The page you requested has moved and you've automatically been taken to its new location.

Please update your link or bookmark after closing this notice.

Skip to content U.S. Department of Transportation/Federal Highway AdministrationU.S. Department of Transportation/Federal Highway Administration
Office of Planning, Environment, & Realty (HEP)

Competency Areas

Access Control
Access Control management is the process of administering the connections between public highways and adjoining land. Transportation officials must balance the need for community and business development with the need for safe and efficient travel.
Airspace Leases / Joint Use and Occupancy
Airspace describes that area above or below the plane of the transportation facility and located within the right-of-way boundaries. Public entities often allow private parties to use airspace for interim non-highway uses, as long as such uses will not interfere with the construction, operation or maintenance of the facility or anticipated future transportation needs. A joint use and occupancy agreement describes the obligations, responsibilities, rights, and privileges of two parties with uses on the same land. In right-of-way development, the two parties are often a utility and a highway/transportation authority. The agreement is often used for situations in which the utility has a compensable interest in the land occupied by its facilities and the land is to be jointly occupied and used for highway and utility purposes.
Airspace Security
Policies, procedures and methodologies developed and implemented for the protection of property owned by a public entity and utilized for, or incorporated within, a transportation facility. The intent of these policies, procedures and methodologies is to reduce the risk to the airspace, including any facilities located thereon, from natural causes and malicious or accidental human actions.
Alternative Uses of Right of Way
Permitting activities or functions within the right of way that are not related to the construction, operation or maintenance of the roadway.
Americans with Disabilities Act
The Americans with Disabilities Act of 1990 (ADA) is legislation which prohibits discrimination on the basis of disability. The ADA applies to facilities, both public (title II) and private (title III), which are not Federally funded. Newly constructed and altered facilities covered by titles II and III of the ADA must be readily accessible to and usable by people with disabilities.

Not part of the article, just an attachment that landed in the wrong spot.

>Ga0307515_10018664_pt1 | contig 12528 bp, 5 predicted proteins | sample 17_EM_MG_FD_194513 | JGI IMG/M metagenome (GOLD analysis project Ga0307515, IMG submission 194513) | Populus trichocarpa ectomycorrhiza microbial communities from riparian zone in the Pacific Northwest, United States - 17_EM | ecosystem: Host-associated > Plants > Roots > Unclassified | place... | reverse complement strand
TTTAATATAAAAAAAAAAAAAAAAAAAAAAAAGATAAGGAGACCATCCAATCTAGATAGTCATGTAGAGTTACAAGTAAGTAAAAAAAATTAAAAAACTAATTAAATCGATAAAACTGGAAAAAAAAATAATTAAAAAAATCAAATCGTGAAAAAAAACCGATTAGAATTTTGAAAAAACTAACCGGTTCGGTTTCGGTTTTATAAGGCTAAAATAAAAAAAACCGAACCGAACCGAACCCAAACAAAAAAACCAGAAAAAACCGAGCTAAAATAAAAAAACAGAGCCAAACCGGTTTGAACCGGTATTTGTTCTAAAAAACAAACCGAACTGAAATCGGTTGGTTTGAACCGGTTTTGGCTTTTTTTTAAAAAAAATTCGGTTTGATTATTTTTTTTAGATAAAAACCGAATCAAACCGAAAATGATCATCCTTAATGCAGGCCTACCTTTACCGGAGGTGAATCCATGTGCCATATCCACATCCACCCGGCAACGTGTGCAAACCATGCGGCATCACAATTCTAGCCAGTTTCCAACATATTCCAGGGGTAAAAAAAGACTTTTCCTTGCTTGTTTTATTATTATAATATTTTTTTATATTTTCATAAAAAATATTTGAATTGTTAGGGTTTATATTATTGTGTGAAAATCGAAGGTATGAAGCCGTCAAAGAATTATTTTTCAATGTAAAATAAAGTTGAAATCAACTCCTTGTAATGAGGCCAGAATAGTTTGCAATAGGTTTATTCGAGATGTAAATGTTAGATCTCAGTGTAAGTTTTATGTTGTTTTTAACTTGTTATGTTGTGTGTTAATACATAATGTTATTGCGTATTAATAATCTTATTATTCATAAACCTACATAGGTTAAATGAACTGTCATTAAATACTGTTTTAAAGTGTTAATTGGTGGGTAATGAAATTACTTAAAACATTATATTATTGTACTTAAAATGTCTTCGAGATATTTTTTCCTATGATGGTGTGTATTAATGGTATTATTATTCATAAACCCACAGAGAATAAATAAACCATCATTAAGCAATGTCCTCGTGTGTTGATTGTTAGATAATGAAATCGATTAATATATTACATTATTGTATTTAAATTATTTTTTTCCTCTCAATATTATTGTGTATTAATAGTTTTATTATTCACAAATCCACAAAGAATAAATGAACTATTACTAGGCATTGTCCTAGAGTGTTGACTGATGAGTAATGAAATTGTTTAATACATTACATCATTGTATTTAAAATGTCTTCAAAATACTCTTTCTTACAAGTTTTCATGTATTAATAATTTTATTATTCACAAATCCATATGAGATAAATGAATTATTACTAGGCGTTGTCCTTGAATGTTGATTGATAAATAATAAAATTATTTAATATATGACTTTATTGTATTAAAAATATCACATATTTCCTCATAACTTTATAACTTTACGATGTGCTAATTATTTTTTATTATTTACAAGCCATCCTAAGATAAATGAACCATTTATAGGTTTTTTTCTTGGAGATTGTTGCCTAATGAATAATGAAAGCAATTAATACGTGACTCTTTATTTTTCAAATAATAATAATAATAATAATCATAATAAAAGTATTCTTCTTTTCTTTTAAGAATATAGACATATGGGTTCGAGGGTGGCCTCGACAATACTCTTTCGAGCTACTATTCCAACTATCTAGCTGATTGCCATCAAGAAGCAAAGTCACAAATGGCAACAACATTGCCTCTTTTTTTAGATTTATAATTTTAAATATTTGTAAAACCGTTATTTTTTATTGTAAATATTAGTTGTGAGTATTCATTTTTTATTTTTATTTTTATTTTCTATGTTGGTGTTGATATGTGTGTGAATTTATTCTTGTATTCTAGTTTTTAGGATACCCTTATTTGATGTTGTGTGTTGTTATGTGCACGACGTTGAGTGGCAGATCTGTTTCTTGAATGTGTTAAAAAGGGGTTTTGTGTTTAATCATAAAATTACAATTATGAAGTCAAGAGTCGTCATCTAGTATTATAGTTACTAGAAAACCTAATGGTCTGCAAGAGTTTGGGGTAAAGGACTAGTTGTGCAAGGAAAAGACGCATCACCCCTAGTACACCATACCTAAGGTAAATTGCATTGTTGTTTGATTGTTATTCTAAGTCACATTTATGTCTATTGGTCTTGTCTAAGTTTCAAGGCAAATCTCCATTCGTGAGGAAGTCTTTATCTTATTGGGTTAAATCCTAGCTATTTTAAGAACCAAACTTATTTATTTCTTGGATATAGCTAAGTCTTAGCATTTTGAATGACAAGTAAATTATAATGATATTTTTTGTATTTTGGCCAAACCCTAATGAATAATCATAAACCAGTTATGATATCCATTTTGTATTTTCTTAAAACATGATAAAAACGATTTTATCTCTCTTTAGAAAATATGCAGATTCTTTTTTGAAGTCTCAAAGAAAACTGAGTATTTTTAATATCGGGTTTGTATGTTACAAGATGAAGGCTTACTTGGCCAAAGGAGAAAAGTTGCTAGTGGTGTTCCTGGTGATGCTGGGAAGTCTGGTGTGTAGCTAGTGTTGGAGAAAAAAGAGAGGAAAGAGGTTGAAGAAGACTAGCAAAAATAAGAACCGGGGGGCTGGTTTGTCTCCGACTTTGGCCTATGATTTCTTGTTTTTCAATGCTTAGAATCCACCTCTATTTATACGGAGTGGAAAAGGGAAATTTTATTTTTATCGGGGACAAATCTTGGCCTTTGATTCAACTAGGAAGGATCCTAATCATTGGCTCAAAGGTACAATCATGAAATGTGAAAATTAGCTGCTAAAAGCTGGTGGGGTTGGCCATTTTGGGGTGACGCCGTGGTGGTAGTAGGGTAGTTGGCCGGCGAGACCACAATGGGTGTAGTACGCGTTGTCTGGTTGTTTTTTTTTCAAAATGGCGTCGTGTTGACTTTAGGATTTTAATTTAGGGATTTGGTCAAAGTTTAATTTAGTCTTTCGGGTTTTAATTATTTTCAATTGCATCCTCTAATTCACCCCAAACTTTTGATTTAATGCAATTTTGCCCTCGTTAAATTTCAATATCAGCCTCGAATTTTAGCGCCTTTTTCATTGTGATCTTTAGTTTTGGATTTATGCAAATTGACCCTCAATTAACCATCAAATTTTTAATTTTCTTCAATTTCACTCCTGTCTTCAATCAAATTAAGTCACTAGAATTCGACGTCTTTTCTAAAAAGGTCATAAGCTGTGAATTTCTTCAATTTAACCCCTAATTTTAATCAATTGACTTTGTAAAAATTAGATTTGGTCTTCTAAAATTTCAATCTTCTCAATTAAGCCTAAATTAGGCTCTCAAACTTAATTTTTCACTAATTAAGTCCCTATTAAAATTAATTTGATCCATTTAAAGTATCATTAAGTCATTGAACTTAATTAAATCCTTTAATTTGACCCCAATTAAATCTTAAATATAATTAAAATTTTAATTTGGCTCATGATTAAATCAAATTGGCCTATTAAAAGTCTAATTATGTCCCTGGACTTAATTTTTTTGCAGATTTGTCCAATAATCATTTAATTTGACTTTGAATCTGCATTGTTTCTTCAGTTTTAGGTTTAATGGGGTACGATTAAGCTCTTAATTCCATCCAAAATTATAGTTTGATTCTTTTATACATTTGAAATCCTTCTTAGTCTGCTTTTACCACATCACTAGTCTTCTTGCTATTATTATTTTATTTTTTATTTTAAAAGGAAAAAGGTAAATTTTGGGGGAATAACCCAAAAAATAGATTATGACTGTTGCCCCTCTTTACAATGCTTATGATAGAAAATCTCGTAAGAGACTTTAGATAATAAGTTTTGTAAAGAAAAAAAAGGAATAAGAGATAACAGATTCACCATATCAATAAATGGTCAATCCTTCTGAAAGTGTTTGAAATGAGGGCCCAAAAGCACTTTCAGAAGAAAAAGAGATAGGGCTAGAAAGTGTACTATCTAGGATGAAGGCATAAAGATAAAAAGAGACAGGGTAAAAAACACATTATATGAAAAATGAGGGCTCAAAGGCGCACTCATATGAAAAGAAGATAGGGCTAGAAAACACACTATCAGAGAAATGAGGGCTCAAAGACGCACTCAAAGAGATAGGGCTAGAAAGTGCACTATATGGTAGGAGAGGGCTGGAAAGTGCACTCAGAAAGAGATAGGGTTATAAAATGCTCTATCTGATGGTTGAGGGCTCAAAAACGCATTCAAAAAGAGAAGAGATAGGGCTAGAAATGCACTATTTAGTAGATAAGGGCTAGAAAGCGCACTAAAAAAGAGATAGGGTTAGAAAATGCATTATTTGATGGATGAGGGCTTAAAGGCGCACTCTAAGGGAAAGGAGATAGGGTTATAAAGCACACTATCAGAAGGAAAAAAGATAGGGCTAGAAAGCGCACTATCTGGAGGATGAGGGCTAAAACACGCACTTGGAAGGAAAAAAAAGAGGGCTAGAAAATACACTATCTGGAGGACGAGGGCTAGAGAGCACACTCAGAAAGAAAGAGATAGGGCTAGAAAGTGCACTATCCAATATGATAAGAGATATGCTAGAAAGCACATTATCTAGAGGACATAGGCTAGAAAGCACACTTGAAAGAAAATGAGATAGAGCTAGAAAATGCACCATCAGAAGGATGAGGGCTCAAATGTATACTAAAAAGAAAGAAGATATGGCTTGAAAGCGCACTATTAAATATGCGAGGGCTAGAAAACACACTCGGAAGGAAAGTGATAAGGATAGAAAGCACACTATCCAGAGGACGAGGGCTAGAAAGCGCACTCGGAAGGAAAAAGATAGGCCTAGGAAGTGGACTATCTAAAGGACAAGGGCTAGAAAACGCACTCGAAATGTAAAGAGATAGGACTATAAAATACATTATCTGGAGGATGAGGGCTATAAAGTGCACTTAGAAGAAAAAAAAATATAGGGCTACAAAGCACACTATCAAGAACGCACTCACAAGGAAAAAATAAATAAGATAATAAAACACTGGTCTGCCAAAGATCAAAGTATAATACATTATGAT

Appraisal Principles and Practice
The performance of activities necessary to developing an opinion of value. Such activities may include, but are not limited to, data collection, data analysis, records research, property inspections, validation of comparable sales data, and related activities. Some of these activities might be carried out by non-appraisers acting at the direction of an appraiser. Topic areas include: Highest and Best Use, Just Compensation, Licensing, Specialty Appraisals, Valuation Methodology, and Zoning/Land Use.
Appraisal Review
It is the responsibility of the acquiring agency to review all appraisal and specialty reports of real property to be acquired in connection with Federal-aid programs or projects and to establish an amount which it believes to be just compensation for such acquisition before the initiation of negotiations.
Appraisal Standards
Appraisal standards have been prepared for use by appraisers to promote uniformity in the appraisal of real property among the various agencies acquiring property on behalf of the United States. These include USPAP, "Yellow Book", and International Valuation Standards.
Bonus Act
The Bonus Act provided an incentive to states to control outdoor advertising within 660 feet of the Interstate highway system. States that volunteered for the program would receive a bonus of one-half of one percent of the Federal highway construction costs on segments of Interstate highways controlling outdoor advertising. The existing Bonus program is an unfunded Federal mandate since no Federal funds can be used to pay states for the stricter control requirements along the Interstate highways.
Clean Water Act
Section 401 of the Clean Water Act (CWA), the State Water Quality Certification program, requires that states certify compliance of Federal permits or licenses with state water quality requirements and other applicable state laws. Under Section 401, states have authority to review any Federal permit or license that may result in a discharge to wetlands and other waters under state jurisdiction, to ensure that the actions would be consistent with the state's water quality requirements. Section 404 of the Clean Water Act of 1970 requires functional assessments on wetlands potentially affected by right of way development and the potential for mitigation of wetland impacts.